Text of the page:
“Some legends are told. Some turn to dust or to gold, but you will remember me for centuries…”
If I got hit by a car today, this is what would play at my funeral: Centuries by Fallout Boy.
Before he was Shark Tank’s Daymond John, I had a brief conversation with him and he advised me to pick a theme song for my career and more importantly, for life itself.
Over the years, I’ve gone through many of them and I have come to think of this as one of the most important things an actor can do to get their head “in the game” so to speak.
There is real scientific data that shows just how powerful music is to our psyche. Music can immediately put you into a completely different frame of mind and trigger a different set of emotions than what you are currently experiencing.
It’s one of the reasons that a music score can make or break a film.
What Daymond taught me went even further. It was about breathing life into your career through the music by using it as your theme song and treating it as your guiding light.
For example, when I first came into the industry, I never wanted to be a passive observer or a part timer. I went all in.
I wanted to leave a permanent mark on the industry. So, every move I make these days, is shaped by wanting you to “remember me for centuries.”
This is a much more powerful mindset than simply wanting to get another gig and booking the next job that comes my way, just because it’s there.
This same theme is what has driven me to pursue different avenues and create different projects, such as Boost My Star which has helped catapult actors to career heights they never dreamed of before.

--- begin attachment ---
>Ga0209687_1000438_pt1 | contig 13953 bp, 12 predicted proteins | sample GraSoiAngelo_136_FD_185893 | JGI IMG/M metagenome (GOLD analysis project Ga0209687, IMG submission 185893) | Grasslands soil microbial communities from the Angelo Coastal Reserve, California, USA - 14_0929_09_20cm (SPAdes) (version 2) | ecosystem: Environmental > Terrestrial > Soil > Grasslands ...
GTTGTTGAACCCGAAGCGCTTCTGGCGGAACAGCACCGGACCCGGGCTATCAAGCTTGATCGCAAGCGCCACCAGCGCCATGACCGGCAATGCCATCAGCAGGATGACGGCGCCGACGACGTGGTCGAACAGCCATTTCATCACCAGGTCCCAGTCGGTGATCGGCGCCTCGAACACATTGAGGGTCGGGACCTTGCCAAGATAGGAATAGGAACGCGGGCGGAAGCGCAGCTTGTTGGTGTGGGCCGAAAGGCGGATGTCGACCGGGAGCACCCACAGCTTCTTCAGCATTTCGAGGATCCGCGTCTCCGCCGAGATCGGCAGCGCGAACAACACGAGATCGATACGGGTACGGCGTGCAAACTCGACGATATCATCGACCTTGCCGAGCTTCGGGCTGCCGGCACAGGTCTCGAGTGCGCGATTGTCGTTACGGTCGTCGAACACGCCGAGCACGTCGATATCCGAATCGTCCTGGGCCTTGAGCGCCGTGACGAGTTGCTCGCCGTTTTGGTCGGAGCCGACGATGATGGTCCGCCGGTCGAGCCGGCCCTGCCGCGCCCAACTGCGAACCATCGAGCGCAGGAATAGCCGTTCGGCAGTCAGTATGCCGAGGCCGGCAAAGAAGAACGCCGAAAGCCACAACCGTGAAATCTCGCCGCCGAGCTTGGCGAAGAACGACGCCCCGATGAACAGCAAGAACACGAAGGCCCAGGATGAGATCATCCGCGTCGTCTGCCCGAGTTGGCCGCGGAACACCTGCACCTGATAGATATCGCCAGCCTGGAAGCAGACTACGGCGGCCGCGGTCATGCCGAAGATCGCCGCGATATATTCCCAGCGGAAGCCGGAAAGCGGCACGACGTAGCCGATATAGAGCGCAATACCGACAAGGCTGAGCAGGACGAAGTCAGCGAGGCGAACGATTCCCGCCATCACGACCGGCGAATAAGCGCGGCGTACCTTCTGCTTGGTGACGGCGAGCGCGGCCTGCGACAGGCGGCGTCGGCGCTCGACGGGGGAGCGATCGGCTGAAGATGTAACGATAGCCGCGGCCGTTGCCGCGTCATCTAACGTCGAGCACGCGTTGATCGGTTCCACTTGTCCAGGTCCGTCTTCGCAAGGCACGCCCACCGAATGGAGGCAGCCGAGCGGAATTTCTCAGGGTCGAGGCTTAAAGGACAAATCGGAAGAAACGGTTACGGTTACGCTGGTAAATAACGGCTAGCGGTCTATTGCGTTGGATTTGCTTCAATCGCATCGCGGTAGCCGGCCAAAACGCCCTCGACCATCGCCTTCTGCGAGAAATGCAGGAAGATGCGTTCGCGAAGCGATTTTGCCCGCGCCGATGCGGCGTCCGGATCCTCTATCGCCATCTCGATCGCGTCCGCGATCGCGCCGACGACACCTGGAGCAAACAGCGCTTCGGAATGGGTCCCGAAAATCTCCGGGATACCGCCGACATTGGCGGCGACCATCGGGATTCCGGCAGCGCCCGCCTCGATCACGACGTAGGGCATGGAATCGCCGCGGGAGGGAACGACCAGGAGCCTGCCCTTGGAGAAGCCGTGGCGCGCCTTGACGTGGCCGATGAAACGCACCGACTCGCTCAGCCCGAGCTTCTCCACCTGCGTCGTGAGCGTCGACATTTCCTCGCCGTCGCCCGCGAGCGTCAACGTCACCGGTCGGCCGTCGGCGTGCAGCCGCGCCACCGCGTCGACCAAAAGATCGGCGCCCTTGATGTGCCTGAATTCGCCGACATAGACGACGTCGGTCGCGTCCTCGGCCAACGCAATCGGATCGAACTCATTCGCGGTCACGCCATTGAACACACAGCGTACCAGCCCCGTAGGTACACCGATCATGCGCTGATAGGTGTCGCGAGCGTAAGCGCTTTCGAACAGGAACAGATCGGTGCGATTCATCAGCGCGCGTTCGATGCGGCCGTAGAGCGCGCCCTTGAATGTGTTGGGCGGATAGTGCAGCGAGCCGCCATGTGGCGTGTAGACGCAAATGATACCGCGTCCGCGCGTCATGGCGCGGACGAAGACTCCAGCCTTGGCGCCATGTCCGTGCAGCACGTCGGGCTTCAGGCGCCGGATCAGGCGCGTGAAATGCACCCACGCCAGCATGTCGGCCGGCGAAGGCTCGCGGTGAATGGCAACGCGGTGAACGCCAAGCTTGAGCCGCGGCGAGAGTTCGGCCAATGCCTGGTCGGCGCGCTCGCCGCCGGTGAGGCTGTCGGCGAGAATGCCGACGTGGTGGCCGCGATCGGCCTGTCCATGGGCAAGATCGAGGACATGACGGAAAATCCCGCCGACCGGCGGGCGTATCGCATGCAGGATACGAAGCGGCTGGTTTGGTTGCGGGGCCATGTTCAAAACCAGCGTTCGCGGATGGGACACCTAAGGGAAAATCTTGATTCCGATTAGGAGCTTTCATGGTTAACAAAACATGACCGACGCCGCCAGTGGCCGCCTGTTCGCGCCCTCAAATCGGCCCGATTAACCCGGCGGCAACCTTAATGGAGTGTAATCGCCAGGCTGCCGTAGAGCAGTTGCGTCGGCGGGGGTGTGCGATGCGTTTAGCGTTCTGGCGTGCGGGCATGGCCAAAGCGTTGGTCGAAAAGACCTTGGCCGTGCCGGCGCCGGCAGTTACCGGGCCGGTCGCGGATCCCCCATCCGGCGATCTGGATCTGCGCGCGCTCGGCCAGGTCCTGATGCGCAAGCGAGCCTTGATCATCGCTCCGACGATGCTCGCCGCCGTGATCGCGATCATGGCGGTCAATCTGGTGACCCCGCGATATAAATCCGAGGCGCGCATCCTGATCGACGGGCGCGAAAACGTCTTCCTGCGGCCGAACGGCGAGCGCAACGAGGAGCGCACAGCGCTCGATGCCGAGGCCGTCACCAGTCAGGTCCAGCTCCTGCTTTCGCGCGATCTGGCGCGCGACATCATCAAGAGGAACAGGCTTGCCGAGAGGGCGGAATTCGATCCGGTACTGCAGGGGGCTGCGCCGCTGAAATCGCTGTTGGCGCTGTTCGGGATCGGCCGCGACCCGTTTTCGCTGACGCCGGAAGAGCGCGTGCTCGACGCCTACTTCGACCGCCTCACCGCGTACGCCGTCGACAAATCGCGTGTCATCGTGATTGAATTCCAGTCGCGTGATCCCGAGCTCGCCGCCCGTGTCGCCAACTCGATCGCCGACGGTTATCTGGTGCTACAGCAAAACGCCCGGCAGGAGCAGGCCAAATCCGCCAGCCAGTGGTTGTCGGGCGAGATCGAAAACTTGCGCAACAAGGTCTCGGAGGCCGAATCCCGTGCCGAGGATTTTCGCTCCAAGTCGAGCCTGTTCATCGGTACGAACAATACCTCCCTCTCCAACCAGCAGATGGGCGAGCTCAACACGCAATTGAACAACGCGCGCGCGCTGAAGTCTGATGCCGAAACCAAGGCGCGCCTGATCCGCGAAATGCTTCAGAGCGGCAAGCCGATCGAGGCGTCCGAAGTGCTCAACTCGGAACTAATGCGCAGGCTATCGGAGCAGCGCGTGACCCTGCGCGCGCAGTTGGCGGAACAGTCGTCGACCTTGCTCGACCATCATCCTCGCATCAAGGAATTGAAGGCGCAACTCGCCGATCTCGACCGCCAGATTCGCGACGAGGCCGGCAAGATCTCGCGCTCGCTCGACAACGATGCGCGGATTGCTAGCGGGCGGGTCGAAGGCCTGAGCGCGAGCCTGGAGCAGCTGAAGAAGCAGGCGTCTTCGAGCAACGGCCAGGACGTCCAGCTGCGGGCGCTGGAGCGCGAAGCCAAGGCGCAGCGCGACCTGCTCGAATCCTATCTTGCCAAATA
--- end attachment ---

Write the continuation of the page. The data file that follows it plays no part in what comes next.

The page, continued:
To really put this into practice, you must anchor the goal to the music. So, sit down for five or ten minutes, after you have selected your new theme song. Build a mental image of having achieved everything that song represents.
That could be a star on the walk of fame and a handful of Oscars. It could be a full calendar and never having to work a day job again. Whatever it represents build that mental picture and imagine what it will feel when you have actually achieved the goal.
Then, put your new theme song on and replay the mental images. See everything happening through your eyes. Picture yourself looking out at the audience as you deliver the acceptance speech, instead of the other way around.
Match the lyrics and the beat of the music to your mental images. When the music hits a crescendo, so should your mental images.
When you do this, it triggers the Reticular Activating System and your mind will start looking for ways to achieve the things you imagined.
There is a much longer and sometimes mystical explanation attached to this process, but for now let’s keep things practical rather than esoteric.
You will know the Reticular Activating System is working when you feel an intuitive nudge and follow it to greener pastures.